Other than that, we love to see smiling faces, blinking or moving hardware, and the coolest T-shirt you have in your dresser. Come hang out with Hackaday. You’ll have a most excellent evening if you do. See you Saturday!
Two years ago we headed off to the Bay Area Maker Faire and thought we’d invite friends and acquaintances to congregate at a bar on Saturday night. Anyone who’s been to the Faire (or been through a harrowing weekend of working a booth) knows that a bar stool and frothy beverage are a great way to recuperate. The turnout was amazing, we easily filled up O’Neill’s Irish Pub with that first meetup, and the Hackaday BAMF Meetup was born. Last year we packed it to the seams. This year we’re planning for an even bigger turnout that will go late into the evening.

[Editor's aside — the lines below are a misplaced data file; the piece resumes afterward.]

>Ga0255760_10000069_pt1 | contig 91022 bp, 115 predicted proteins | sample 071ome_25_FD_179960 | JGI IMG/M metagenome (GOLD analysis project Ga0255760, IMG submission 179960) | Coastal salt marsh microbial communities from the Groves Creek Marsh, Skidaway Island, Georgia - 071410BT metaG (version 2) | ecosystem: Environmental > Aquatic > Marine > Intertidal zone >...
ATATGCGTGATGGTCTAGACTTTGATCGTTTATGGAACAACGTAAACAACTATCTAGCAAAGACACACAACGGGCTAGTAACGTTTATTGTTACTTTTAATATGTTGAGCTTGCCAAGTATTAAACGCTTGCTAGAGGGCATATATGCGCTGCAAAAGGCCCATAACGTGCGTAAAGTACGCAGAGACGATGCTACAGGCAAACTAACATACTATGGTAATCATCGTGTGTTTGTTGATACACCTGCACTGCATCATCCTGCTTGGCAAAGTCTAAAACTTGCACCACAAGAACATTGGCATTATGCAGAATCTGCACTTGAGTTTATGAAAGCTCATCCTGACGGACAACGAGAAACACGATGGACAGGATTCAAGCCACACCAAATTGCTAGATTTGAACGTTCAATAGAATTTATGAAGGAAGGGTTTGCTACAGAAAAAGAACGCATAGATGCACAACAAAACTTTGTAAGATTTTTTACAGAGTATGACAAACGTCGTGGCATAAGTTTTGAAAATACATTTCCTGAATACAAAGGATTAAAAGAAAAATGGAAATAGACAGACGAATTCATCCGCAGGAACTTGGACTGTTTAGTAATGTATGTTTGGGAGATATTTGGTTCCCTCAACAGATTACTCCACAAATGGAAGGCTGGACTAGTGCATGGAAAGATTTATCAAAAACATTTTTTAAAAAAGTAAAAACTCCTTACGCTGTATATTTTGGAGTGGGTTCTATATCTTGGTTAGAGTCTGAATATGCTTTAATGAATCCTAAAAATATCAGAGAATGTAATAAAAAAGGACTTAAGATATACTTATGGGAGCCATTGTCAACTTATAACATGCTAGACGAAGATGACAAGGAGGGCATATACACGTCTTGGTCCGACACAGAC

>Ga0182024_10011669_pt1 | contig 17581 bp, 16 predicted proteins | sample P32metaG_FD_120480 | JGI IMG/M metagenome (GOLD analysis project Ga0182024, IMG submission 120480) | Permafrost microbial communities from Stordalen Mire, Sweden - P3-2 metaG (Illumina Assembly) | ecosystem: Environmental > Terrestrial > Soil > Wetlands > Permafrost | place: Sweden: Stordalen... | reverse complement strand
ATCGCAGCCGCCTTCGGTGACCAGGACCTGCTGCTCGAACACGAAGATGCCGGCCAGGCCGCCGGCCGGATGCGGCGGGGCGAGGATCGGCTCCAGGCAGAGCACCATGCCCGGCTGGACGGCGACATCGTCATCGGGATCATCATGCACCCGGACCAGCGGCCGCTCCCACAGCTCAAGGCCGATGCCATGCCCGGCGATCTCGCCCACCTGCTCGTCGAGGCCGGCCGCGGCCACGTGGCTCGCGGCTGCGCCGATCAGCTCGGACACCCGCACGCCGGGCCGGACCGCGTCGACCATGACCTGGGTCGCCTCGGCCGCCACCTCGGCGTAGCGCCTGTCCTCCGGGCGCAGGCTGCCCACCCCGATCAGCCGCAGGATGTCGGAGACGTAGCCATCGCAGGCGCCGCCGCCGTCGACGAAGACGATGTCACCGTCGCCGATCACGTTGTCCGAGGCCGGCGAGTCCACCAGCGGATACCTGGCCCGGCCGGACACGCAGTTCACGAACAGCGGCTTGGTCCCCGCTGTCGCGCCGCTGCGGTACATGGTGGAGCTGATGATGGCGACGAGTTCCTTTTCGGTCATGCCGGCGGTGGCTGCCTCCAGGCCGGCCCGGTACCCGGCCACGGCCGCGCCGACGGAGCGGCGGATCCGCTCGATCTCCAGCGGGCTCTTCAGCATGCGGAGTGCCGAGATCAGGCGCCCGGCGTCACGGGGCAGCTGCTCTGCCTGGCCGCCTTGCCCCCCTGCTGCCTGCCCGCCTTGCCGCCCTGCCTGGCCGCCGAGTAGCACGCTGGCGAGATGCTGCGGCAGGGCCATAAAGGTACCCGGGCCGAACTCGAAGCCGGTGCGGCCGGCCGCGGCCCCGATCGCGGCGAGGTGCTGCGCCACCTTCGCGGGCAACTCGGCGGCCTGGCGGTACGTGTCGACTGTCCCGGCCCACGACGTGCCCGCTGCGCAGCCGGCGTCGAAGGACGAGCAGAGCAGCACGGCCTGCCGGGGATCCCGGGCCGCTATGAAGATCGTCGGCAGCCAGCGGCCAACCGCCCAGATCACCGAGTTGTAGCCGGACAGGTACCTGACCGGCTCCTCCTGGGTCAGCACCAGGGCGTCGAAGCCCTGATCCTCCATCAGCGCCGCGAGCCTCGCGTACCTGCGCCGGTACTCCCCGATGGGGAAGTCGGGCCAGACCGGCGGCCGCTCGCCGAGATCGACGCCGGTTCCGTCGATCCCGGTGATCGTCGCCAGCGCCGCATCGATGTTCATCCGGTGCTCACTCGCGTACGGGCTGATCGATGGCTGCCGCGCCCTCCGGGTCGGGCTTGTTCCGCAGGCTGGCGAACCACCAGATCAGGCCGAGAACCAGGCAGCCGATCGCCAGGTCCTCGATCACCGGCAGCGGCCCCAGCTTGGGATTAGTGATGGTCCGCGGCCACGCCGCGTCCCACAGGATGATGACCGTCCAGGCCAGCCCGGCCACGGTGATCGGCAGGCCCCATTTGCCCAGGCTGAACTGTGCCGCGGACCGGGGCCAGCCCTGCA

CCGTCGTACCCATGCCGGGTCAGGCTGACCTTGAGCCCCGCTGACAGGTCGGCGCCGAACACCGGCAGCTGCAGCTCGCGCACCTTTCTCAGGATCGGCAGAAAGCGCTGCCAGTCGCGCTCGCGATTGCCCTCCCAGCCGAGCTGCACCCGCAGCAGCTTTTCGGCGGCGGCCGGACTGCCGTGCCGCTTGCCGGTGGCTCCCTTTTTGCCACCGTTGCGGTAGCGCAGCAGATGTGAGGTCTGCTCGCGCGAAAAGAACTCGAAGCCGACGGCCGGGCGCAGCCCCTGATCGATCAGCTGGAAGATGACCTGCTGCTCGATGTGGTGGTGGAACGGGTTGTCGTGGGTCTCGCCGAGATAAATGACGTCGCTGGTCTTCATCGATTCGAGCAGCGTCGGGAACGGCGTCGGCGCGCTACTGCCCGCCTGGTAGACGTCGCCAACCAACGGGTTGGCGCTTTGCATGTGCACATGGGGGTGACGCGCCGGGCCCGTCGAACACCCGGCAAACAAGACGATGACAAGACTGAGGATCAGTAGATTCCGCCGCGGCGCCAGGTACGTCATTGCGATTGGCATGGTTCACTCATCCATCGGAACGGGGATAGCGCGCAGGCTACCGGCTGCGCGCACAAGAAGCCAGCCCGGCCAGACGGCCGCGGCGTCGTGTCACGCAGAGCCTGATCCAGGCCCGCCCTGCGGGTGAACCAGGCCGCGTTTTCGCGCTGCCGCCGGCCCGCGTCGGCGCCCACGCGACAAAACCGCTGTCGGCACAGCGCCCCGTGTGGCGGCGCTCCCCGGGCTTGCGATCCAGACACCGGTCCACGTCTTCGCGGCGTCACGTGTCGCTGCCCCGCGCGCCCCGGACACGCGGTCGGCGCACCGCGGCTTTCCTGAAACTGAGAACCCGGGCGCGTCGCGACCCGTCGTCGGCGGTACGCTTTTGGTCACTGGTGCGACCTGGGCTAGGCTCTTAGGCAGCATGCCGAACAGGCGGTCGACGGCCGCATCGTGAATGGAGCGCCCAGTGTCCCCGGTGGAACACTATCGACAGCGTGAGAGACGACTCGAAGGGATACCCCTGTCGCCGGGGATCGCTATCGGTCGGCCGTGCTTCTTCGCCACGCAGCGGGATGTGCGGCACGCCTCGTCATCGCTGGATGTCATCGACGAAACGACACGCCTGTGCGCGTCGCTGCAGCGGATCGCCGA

I’ve only ever heard one complaint about this event; the band is too loud. This year O’Neill’s doesn’t have a band lined up so everything seems to be coming up roses. Come hang out with us! If you RSVP we’ll buy your first beer. Bring your stories, your easily transported hacks to show off, and have fun with the eclectic and enthralling community that turns out for this, the greatest meetup on earth.
Hackaday Letter from the Editors
If this is the first you’ve heard about this year’s meetup, you should subscribe to our weekly newsletter. Every week, a Hackaday Editor writes about what’s been going on that week, and shares a few of the most interesting posts from the past seven days. You can sign up for it in the sidebar to the right or with that signup link I just shared. If you’d like to know what you’re getting yourself into, here’s the most recent newsletter which we sent out on Friday. It’s a mini Hackaday delivered to your mailbox.
The Hackaday Crew will be descending on San Mateo next weekend for Bay Area Maker Faire. Will you be there? Gerrit and I will be looking in every booth and byway for amazing hacks, new hardware, and anything else that tickles the fancy of hackers everyone.